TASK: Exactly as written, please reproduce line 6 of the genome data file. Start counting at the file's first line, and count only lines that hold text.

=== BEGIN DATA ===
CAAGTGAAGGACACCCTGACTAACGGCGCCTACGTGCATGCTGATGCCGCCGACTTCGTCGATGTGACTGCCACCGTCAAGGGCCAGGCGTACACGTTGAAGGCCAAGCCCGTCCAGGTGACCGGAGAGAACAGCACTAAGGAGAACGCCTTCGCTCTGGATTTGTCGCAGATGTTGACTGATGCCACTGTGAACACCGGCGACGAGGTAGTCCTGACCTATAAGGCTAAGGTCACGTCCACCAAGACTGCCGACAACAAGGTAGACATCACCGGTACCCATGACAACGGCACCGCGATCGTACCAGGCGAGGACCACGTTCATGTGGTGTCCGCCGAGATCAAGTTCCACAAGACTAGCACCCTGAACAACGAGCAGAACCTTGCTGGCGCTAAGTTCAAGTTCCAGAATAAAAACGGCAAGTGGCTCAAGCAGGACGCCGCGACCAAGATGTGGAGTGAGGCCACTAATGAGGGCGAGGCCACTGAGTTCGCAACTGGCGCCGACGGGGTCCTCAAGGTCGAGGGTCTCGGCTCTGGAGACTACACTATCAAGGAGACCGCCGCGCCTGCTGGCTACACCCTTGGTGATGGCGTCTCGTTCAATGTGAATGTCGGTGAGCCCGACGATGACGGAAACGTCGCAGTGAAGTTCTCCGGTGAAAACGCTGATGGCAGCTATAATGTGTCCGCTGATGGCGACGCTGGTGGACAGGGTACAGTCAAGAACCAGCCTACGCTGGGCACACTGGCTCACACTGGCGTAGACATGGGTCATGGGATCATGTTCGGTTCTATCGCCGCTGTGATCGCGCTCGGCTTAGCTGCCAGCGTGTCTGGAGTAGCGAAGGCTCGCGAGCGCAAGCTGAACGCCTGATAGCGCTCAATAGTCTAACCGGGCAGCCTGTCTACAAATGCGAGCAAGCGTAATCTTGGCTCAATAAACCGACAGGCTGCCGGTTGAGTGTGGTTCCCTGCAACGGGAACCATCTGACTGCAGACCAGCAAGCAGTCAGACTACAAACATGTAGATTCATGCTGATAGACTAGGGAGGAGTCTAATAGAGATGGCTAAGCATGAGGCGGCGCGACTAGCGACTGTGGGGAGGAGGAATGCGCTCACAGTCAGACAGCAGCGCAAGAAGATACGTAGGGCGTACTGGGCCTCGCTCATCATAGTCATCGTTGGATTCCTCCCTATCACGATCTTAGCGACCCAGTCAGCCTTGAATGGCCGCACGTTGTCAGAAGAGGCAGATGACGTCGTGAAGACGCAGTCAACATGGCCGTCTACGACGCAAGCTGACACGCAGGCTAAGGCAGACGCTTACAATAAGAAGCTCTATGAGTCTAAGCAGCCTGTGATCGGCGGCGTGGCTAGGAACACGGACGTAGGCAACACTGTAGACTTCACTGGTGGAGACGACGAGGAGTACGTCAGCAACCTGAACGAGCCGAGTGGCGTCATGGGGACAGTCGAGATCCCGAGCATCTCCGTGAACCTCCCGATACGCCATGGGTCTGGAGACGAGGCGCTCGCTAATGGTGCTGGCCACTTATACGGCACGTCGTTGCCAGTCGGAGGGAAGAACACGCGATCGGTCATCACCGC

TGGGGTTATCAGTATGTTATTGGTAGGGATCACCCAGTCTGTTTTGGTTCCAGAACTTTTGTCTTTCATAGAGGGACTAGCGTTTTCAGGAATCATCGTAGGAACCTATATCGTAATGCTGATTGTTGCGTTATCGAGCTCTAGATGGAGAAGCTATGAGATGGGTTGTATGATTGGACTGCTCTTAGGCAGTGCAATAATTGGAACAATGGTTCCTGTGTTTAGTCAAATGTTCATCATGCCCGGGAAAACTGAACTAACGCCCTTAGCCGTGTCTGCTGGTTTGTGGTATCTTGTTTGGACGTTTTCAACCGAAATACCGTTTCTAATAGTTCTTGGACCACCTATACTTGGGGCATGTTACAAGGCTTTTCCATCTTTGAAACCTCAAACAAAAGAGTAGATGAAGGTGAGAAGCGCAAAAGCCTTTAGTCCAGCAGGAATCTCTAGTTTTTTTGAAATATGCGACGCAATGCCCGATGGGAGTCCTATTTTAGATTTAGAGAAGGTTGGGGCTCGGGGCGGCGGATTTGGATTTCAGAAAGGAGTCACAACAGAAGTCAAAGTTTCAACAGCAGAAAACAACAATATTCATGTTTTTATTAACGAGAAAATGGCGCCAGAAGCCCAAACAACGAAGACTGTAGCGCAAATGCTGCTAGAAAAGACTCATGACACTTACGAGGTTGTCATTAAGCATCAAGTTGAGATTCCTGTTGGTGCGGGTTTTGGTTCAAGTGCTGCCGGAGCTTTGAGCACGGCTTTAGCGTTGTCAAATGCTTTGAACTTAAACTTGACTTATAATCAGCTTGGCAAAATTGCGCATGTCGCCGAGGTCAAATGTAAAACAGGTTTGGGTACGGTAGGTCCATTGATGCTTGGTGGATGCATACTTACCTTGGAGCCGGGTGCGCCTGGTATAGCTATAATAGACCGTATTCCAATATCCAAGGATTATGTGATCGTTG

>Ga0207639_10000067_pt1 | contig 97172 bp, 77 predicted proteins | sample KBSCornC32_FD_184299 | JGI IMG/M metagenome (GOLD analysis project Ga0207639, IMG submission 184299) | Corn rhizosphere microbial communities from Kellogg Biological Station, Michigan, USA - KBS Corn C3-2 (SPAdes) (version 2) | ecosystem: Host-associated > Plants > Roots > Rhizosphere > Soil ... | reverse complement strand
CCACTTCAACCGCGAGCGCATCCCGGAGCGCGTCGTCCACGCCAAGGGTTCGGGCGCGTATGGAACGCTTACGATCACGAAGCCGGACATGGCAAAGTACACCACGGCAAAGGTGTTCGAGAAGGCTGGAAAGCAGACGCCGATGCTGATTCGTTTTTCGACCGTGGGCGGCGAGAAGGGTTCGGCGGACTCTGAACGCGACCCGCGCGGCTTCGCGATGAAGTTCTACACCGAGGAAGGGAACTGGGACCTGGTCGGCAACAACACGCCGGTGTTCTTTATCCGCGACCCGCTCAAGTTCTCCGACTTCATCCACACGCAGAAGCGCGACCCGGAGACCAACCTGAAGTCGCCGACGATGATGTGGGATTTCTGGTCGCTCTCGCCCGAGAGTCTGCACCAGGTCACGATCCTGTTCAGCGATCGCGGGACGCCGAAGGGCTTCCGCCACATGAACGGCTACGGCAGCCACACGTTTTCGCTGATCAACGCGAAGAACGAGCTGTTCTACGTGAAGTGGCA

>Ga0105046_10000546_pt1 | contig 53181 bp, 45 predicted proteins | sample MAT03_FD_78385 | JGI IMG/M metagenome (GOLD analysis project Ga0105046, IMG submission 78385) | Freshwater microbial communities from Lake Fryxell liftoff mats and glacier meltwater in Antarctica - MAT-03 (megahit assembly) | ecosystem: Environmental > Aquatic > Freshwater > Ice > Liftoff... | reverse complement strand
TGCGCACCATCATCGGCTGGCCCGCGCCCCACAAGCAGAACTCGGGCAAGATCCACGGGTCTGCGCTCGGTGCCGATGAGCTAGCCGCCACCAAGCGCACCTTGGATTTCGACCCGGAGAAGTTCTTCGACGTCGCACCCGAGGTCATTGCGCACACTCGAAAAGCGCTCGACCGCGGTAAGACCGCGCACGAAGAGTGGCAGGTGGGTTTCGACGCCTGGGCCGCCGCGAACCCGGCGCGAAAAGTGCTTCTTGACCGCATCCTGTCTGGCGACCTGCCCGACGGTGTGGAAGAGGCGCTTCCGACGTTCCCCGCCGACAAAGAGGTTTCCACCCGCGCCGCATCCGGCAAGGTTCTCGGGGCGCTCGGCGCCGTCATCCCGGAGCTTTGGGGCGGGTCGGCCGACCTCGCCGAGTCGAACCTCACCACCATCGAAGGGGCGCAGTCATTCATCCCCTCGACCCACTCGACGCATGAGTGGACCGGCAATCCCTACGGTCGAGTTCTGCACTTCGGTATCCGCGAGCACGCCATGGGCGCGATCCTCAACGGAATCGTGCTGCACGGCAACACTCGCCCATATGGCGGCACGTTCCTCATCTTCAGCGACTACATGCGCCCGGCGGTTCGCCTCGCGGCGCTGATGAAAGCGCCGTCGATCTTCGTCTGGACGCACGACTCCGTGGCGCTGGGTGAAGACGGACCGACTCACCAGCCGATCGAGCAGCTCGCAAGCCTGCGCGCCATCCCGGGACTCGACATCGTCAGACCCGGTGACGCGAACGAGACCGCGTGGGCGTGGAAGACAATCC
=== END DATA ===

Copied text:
TGCGCACCATCATCGGCTGGCCCGCGCCCCACAAGCAGAACTCGGGCAAGATCCACGGGTCTGCGCTCGGTGCCGATGAGCTAGCCGCCACCAAGCGCACCTTGGATTTCGACCCGGAGAAGTTCTTCGACGTCGCACCCGAGGTCATTGCGCACACTCGAAAAGCGCTCGACCGCGGTAAGACCGCGCACGAAGAGTGGCAGGTGGGTTTCGACGCCTGGGCCGCCGCGAACCCGGCGCGAAAAGTGCTTCTTGACCGCATCCTGTCTGGCGACCTGCCCGACGGTGTGGAAGAGGCGCTTCCGACGTTCCCCGCCGACAAAGAGGTTTCCACCCGCGCCGCATCCGGCAAGGTTCTCGGGGCGCTCGGCGCCGTCATCCCGGAGCTTTGGGGCGGGTCGGCCGACCTCGCCGAGTCGAACCTCACCACCATCGAAGGGGCGCAGTCATTCATCCCCTCGACCCACTCGACGCATGAGTGGACCGGCAATCCCTACGGTCGAGTTCTGCACTTCGGTATCCGCGAGCACGCCATGGGCGCGATCCTCAACGGAATCGTGCTGCACGGCAACACTCGCCCATATGGCGGCACGTTCCTCATCTTCAGCGACTACATGCGCCCGGCGGTTCGCCTCGCGGCGCTGATGAAAGCGCCGTCGATCTTCGTCTGGACGCACGACTCCGTGGCGCTGGGTGAAGACGGACCGACTCACCAGCCGATCGAGCAGCTCGCAAGCCTGCGCGCCATCCCGGGACTCGACATCGTCAGACCCGGTGACGCGAACGAGACCGCGTGGGCGTGGAAGACAATCC